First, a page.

Fri, Jun

Does Councilman Koretz’ Latest Proposal Legalize Animal Hoarding?


ANIMAL WATCH-Councilman Paul Koretz and his protégé, Councilman Bob Blumenfield (CD3), quietly introduced a motion on October 27 (CF 17-1237, Kennel / Delete Definition) in an apparent attempt to help Mayor Eric Garcetti, and LA Animal Services General Manager Brenda Barnette reach their "No Kill" goal. This latest plan would remove authority of Zoning and Code Enforcement over "kennels" in the LA Municipal Code and, along with the exemptions of the "new-model" pet shops, could permit an unlimited number of surplus impounded pets – likely, cats and Pit Bulls -- to be relocated in “rescues” in residential, as well as, commercial zones citywide. 

Best Friends Animal Society has repeatedly announced that the goal of "No Kill" -- "forever" homes for all adoptable animals in city shelters -- will be reached by the end of 2017. If that's true, why would the deletion of an LAMC dog-limit code (also used for cats) that has historically protected families, homeowners, renters and businesses from exposure to toxic waste, barking/noise and contagious animal diseases that emanate from dog and cat kennels be necessary, or sought – again -- by Councilman Paul Koretz?   

Existing kennel codes prohibit maintaining four or more dogs and cats (eight adult animals, plus an unlimited number of puppies and kittens under four months) within 500 feet of homes or businesses and only in an M-l Zone -- or in other zoning with a Conditional Use Permit (CUP), which prescribes mitigating measures to protect residents and pets in surrounding properties. 

The new "rescue retail" or any other pet shops are exempted from "kennel" definition/regulation (and the 500-feet distance.) Approval of this motion could mean that animal hoarding by “rescues” and possibly others would become legal in the city of Los Angeles, and it could happen next door to your business or home. 


Koretz/Blumenfield propose to REMOVE "Kennels" from Sec. 12.03 of the LAMC. This is the governing definition of "Kennels," used by LA's Planning-Zoning Dept., to provide safe, quiet neighborhoods, as follows: 

Sec. 12.03.  Any lot or premises on which four (4) or more dogs, at least four (4) months of age, are kept. 

The faulty rationale (as worded by Koretz/Blumenfield in their motion, CF 17-1237) is that, "In Section 12.16 of the Zoning Code, kennels are regulated in terms of which zones where they can be located."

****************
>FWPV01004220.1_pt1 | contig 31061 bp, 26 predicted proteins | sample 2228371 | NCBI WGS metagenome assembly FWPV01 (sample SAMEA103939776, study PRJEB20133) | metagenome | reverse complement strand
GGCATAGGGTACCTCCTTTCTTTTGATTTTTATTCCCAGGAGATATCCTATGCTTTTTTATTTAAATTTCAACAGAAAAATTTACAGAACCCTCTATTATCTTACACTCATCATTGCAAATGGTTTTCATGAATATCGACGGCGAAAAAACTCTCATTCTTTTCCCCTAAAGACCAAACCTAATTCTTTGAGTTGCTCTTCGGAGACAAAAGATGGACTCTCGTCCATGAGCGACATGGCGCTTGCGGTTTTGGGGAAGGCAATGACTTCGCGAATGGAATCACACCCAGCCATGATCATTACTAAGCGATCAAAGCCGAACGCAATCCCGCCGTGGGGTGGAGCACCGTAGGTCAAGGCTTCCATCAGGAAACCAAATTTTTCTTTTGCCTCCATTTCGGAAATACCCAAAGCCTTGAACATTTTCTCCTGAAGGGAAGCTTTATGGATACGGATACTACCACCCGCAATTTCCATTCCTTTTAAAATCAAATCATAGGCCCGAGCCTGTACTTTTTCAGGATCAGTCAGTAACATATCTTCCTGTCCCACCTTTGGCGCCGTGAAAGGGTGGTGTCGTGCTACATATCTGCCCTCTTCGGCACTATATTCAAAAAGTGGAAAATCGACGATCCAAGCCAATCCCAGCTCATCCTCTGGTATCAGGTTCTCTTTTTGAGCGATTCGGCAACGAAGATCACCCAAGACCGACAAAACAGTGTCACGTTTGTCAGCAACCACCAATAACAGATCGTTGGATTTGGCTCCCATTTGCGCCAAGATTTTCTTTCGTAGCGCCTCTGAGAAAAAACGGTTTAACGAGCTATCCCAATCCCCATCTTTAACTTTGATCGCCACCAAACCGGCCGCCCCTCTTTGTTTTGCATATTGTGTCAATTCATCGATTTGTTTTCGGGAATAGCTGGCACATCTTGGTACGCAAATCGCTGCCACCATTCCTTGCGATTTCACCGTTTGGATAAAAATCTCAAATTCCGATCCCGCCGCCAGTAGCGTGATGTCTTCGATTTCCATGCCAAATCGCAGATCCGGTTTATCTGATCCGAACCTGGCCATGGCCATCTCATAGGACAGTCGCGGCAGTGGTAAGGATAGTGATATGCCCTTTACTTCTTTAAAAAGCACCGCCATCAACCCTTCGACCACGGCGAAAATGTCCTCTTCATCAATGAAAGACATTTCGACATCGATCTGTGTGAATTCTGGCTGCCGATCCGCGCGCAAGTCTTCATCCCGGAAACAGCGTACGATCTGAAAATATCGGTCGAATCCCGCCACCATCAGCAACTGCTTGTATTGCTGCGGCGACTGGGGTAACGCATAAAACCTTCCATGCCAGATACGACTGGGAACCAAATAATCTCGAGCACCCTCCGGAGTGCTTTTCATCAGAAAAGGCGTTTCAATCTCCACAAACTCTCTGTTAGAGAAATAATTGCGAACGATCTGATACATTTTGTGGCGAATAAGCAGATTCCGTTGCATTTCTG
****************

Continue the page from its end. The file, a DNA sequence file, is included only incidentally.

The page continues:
Therefore, the intention is to have no zoning regulation of kennels under the Planning and Zoning LAMC Sections but only in Sec. 53.00, enforced by LA Animal Services. 

However, Section 12.16 of the LAMC does not even mention “Kennels.”  


A private land-use expert who reviewed this commented: 

Two Council offices which don't even recognize poor grammar IN THEIR OWN MOTION decide that a non-existent LAMC Section in 12.16 should be removed! However, their intent is obvious -- they want to put dog and cat kennels anywhere, everywhere in the city. HOW MUCH SALARY FROM OUR TAXES IS PAID TO THESE TWO CLOWNS AND THEIR STAFFS?  


On February 10, 2014, a Writ of Mandate petition (BS14723) was filed in the case of "Daugherty v. City of Los Angeles".  The City's action was determined to be an "Abuse of Discretion" by Judge O'Donnell. In its ruling, the Court stated that the "City of Los Angeles Zoning Administrator’s Interpretation which excludes 'pet shops' from the definition of 'kennels' set forth in LAMC Section 12.03 (No. ZA-2013-3104-ZAI) exceeds the Zoning Administrator’s authority and is thus an abuse of discretion." 


This new motion creates the exact same result as the Zoning Administrator's interpretation did, except, this time, it is going through the legislative process. However, this motion is dishonest in that it claims not to make any changes in the zoning placement of kennels. It says, "Doing so should in no way affect Zoning Code regulations as to where kennels may be located and under what circumstances." (Emphasis added.)  

That is not true because it significantly changes the definition of a kennel for zoning purposes. It does exempt pet shops by allowing the exemption of pet shops from the definition of a kennel that exists in the animal code to rule and be the only definition in the City. 

This exemption of pet shops merely prevents a new model "retail rescue" pet shop (with adult animals or puppy and kittens) from having to get both a kennel permit and a pet shop permit from Animal Services. That exemption in the zoning code would also prevent any regulation of the placement of unlimited numbers of animals.